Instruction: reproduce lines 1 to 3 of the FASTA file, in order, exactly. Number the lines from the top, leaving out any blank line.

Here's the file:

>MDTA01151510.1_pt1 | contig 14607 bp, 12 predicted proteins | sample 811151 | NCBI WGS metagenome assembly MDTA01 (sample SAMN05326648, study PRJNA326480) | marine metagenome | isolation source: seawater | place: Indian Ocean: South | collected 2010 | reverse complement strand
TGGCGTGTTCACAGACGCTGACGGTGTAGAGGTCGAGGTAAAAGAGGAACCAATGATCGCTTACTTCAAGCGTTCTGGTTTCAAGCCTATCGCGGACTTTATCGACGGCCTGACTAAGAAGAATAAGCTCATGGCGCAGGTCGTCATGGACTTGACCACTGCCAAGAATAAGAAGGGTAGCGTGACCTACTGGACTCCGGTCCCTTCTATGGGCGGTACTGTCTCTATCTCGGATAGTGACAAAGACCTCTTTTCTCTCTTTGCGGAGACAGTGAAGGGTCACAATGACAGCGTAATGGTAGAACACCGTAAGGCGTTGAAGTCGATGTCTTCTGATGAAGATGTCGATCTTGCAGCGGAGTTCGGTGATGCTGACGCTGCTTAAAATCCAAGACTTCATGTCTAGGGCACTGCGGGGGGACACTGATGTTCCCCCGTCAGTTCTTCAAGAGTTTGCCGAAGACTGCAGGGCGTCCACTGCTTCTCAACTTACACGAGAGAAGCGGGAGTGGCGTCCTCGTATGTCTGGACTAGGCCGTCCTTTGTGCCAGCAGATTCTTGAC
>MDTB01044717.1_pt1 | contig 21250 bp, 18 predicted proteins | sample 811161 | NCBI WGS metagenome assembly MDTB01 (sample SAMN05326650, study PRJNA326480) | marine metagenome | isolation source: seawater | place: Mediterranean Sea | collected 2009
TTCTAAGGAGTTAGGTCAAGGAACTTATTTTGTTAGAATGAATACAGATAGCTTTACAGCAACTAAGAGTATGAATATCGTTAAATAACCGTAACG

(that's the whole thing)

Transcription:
>MDTA01151510.1_pt1 | contig 14607 bp, 12 predicted proteins | sample 811151 | NCBI WGS metagenome assembly MDTA01 (sample SAMN05326648, study PRJNA326480) | marine metagenome | isolation source: seawater | place: Indian Ocean: South | collected 2010 | reverse complement strand
TGGCGTGTTCACAGACGCTGACGGTGTAGAGGTCGAGGTAAAAGAGGAACCAATGATCGCTTACTTCAAGCGTTCTGGTTTCAAGCCTATCGCGGACTTTATCGACGGCCTGACTAAGAAGAATAAGCTCATGGCGCAGGTCGTCATGGACTTGACCACTGCCAAGAATAAGAAGGGTAGCGTGACCTACTGGACTCCGGTCCCTTCTATGGGCGGTACTGTCTCTATCTCGGATAGTGACAAAGACCTCTTTTCTCTCTTTGCGGAGACAGTGAAGGGTCACAATGACAGCGTAATGGTAGAACACCGTAAGGCGTTGAAGTCGATGTCTTCTGATGAAGATGTCGATCTTGCAGCGGAGTTCGGTGATGCTGACGCTGCTTAAAATCCAAGACTTCATGTCTAGGGCACTGCGGGGGGACACTGATGTTCCCCCGTCAGTTCTTCAAGAGTTTGCCGAAGACTGCAGGGCGTCCACTGCTTCTCAACTTACACGAGAGAAGCGGGAGTGGCGTCCTCGTATGTCTGGACTAGGCCGTCCTTTGTGCCAGCAGATTCTTGAC
>MDTB01044717.1_pt1 | contig 21250 bp, 18 predicted proteins | sample 811161 | NCBI WGS metagenome assembly MDTB01 (sample SAMN05326650, study PRJNA326480) | marine metagenome | isolation source: seawater | place: Mediterranean Sea | collected 2009